Woman in Sacred History A Series of Sketches Drawn from Scriptural, Historical, and Legendary Sources
The object of the following pages will be to show, in a series of biographical sketches, a history of Womanhood under Divine culture, tending toward the development of that high ideal of woman which we find in modern Christian countries.
All the characters comprised in these sketches belong to one nationality. They are of that mysterious and ancient race whose records begin with the dawn of history; who, for centuries, have been sifted like seed through all the nations of the earth, without losing either their national spirit or their wonderful physical and mental vigor.
By this nation the Scriptures, which we reverence, were written and preserved. From it came all the precepts and teachings by which our lives are guided in things highest and holiest; from it came He who is at once the highest Ideal of human perfection and the clearest revelation of the Divine.
We are taught that the Creator revealed himself to man, not at once, but by a system progressively developing from age to age. Selecting one man, he made of his posterity a sacerdotal nation, through which should gradually unfold a religious literature, and from which should come a succession of religious teachers, and the final development, through Jesus, of a religion whose ultimate triumphs should bring complete blessedness to the race.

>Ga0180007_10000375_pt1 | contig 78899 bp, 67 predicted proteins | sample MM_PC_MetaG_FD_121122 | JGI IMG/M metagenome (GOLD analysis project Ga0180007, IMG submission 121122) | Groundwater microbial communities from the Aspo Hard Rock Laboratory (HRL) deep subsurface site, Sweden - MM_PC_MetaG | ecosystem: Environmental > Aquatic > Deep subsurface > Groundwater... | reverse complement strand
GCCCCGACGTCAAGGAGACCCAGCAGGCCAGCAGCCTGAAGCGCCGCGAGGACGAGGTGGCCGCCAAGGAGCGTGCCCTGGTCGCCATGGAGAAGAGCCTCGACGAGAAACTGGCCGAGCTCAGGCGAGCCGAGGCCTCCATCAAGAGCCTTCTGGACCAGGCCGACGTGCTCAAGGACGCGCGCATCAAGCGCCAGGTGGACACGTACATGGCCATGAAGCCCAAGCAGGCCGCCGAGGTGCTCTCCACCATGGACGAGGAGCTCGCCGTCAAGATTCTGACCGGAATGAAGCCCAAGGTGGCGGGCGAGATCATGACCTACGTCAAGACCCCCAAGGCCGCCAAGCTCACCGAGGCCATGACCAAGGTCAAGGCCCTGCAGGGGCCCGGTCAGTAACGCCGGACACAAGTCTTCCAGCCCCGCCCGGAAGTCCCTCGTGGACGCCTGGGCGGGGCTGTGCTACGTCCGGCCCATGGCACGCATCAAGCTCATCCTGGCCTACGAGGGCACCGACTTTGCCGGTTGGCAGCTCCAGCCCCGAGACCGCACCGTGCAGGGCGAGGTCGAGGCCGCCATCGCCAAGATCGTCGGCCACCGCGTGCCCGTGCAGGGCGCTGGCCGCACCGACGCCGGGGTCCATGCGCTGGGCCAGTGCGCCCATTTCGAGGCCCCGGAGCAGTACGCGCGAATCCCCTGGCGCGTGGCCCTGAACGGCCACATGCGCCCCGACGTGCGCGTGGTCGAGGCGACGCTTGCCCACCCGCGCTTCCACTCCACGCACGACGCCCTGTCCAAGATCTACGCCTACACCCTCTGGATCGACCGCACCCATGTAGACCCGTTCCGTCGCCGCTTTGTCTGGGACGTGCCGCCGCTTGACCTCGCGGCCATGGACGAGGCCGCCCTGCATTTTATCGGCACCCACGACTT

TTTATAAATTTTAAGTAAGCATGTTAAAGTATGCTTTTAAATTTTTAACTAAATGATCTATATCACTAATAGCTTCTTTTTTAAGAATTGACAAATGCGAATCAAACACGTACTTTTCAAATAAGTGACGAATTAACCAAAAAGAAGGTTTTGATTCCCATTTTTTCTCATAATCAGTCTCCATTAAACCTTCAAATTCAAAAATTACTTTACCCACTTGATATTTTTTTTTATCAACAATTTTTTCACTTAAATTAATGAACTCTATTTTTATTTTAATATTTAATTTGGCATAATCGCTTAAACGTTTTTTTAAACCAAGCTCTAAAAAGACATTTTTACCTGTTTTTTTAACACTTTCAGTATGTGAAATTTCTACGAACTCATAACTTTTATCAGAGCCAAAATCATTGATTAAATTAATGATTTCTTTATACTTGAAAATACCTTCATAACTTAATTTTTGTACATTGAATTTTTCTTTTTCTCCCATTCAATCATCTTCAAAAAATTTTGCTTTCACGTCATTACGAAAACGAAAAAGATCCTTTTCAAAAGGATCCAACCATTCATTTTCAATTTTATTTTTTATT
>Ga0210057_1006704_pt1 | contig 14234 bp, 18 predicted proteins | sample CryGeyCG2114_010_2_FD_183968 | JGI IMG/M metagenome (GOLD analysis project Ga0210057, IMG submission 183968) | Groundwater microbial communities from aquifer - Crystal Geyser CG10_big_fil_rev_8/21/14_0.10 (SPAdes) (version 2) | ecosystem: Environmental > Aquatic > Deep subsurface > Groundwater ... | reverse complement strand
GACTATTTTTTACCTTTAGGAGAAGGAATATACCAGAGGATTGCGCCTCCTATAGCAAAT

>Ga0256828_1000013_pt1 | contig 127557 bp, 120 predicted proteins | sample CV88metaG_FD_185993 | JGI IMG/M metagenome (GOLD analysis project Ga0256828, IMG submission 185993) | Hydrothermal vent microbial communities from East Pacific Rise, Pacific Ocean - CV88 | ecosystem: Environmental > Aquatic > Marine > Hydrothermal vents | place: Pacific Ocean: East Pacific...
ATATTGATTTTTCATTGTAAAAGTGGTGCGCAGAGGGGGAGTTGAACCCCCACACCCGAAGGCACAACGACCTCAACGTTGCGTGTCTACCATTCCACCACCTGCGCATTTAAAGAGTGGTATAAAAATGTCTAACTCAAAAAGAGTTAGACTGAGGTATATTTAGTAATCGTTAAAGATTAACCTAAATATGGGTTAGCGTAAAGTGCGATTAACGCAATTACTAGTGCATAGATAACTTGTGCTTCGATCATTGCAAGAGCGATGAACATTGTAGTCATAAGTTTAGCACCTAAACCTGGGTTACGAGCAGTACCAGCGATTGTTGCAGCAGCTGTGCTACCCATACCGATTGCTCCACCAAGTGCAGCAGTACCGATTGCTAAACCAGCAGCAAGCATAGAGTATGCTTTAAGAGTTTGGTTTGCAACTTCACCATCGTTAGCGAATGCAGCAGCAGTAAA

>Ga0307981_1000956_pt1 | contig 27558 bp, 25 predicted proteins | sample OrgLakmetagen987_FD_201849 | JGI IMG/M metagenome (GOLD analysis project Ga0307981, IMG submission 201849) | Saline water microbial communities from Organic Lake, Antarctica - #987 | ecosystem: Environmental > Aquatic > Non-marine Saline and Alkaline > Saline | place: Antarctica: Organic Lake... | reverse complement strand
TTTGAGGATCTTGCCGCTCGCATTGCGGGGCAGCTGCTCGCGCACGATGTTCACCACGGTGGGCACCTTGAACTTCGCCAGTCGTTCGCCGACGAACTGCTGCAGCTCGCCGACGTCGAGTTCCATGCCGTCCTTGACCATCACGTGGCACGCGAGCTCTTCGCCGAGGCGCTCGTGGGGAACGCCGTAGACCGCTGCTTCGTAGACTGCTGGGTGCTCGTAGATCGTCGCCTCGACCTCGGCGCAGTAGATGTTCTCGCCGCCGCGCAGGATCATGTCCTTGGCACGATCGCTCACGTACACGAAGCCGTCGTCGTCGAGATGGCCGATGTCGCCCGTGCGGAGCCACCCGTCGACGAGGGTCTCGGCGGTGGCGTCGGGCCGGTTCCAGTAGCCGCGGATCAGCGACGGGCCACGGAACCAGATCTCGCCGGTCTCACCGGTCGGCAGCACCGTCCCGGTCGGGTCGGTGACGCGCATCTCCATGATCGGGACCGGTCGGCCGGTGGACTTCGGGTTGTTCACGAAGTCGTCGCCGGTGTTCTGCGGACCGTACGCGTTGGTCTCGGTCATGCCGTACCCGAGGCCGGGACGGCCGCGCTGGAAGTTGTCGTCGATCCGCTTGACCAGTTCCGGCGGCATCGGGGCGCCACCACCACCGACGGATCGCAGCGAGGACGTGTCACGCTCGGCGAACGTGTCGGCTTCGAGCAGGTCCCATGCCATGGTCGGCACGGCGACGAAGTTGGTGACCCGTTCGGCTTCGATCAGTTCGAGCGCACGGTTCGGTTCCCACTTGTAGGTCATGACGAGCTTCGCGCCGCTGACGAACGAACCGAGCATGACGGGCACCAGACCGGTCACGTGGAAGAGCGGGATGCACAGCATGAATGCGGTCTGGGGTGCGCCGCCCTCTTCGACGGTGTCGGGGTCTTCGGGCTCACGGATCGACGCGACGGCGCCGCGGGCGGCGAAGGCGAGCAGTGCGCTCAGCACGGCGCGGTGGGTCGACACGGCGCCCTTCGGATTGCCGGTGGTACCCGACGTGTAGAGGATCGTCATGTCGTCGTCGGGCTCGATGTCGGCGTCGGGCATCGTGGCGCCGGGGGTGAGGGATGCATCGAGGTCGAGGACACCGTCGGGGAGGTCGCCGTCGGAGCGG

In tracing the Bible narrative from the beginning, it is interesting to mark the effect of this great movement in its relation to women. The characters we have selected will be arranged for this purpose in a series, under the following divisions: —
I. Women of the Patriarchal Ages
II. Women of the National Period
III. Women of the Christian Period
We understand by the patriarchal period the interval between the calling of Abraham and the public mission of Moses. The pictures of life at this time are interesting, because they give the clearest idea of what we may call the raw material on which the educational system of the Divine Being began to work. We find here a state of society the elements of which are in some respects peculiarly simple and healthful, and in others exhibiting the imperfections of the earth's childhood. Family affection appears to be the strongest force in it, yet it is family affection with the defects of an untaught, untrained morality. Polygamy, with its well-known evils, was universal in the world. Society was broken into roving tribes, and life was a constant battle, in which artifice and deception were the only refuge of the quiet and peace-loving spirit. Even within the bounds of the family, we continually find fraud, artifice, and deception. Men and women, in that age of the world, seem to have practiced deceit and spoken lies, as children do, from immaturity and want of deep reflection. A certain childhood of nature, however, is the redeeming charm in all these pictures. There is an honest simplicity in the narrative, which refreshes us like the talk of children.